And, of course, "it's more money for big pharm companies. That's all I need to know." Of course, what more would anyone need to know? If you want to decide whether some product is good, don't ask whether it eases your pain, protects your health, or whatever else. Ask whether some business you don't like will make money from your buying the product. Have cramps, and when you do, feel good about it: "I'm in pain, but at least Big Pharma is making less of a profit." Brilliant.
Thanks to InstaPundit for the pointer.
Seeking Input from People Who Have Actually Menstruated:
Commenter Triet writes, in the anti-menstruation pill post:
It's been amazing seeing my wife and other women deal with her first pregnancy. Immediately upon announcing to the world she's pregnant, my wife was part of the "in crowd." Every mother--whether she knew my wife well or not--could smile and talk about morning sickness, or finding out the baby's gender, or feeling bloated, etc.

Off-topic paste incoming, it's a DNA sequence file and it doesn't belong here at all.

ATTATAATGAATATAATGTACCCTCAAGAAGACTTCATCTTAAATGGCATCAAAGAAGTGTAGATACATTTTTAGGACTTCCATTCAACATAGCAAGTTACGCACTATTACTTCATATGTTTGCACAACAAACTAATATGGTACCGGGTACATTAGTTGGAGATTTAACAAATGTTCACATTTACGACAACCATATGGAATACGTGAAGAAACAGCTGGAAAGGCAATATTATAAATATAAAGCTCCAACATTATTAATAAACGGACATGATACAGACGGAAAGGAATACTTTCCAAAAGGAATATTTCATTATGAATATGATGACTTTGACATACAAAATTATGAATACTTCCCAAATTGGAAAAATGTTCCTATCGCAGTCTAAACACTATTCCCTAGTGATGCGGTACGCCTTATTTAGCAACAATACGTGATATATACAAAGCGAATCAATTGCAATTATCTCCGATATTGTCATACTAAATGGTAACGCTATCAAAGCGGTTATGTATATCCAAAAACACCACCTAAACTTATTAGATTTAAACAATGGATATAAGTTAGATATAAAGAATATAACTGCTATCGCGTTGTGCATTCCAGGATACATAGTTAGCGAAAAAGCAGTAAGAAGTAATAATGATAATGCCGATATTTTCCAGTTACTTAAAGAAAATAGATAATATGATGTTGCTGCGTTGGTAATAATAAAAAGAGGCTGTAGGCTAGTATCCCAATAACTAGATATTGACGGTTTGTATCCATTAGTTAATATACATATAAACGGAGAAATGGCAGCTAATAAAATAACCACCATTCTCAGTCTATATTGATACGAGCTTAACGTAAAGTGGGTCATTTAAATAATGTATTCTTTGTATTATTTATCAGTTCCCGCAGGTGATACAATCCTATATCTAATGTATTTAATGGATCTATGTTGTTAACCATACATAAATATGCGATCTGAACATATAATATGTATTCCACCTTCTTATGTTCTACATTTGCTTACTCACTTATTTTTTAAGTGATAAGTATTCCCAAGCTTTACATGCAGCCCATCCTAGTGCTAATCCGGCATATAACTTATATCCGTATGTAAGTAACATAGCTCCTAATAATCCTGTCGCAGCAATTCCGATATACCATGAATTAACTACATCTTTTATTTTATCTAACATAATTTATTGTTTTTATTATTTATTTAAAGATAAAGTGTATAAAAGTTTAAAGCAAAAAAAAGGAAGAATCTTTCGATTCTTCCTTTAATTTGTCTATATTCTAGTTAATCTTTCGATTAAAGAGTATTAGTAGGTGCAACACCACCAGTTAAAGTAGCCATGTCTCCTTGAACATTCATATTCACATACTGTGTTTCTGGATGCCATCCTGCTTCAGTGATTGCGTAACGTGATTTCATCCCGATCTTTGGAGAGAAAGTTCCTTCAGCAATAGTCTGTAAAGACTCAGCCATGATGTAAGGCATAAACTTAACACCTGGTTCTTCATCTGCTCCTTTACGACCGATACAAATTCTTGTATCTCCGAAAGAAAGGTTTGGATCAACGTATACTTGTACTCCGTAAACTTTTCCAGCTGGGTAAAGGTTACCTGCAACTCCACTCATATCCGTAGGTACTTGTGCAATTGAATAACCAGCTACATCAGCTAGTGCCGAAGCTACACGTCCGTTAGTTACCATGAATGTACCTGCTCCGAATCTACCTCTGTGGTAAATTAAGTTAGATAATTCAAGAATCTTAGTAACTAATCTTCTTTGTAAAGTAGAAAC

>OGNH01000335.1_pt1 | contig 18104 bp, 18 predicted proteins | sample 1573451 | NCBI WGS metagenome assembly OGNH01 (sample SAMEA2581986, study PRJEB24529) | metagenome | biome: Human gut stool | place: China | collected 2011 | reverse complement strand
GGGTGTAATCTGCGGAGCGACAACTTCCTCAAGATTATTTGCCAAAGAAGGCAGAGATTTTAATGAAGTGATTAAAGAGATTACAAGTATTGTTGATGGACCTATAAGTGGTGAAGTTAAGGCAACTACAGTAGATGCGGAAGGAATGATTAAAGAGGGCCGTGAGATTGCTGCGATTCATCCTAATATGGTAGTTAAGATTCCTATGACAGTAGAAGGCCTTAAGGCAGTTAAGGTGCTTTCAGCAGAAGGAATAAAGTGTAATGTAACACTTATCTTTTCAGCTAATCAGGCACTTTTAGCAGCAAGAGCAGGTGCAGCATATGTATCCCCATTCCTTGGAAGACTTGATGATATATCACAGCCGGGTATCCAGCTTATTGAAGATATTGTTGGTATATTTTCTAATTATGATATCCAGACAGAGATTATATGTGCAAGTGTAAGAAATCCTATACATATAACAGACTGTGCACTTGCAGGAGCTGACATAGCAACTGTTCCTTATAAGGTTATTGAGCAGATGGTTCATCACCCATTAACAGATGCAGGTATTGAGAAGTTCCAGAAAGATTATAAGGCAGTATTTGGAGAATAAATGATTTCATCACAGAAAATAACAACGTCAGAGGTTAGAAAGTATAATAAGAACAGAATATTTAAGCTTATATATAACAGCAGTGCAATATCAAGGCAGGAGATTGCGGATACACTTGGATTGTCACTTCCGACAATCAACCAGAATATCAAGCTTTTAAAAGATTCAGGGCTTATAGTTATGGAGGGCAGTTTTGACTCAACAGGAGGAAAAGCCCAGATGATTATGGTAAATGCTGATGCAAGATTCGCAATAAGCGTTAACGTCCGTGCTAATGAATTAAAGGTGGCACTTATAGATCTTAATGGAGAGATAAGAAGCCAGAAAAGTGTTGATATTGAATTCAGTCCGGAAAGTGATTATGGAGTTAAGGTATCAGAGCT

So, it is not aesthetic. Humanity derives meaning from shared experiences, and deleting one of the most universal and central of all female experiences can subtract perceived meaning from people's lives. In that regard it is very important.
Humanity does derive meaning from some shared experiences — but not all. Shared experience that you bond over: pregnancy. Shared experiences that you don't bond over: hangnails, nearsightedness, tooth decay. Shared experiences that people sometimes seem to bond over, but that I'm sure they'd be much better off without: various illnesses or operations that some elderly people stereotypically discuss with each other, but which they'd be glad to avoid without any worry about lost "meaning."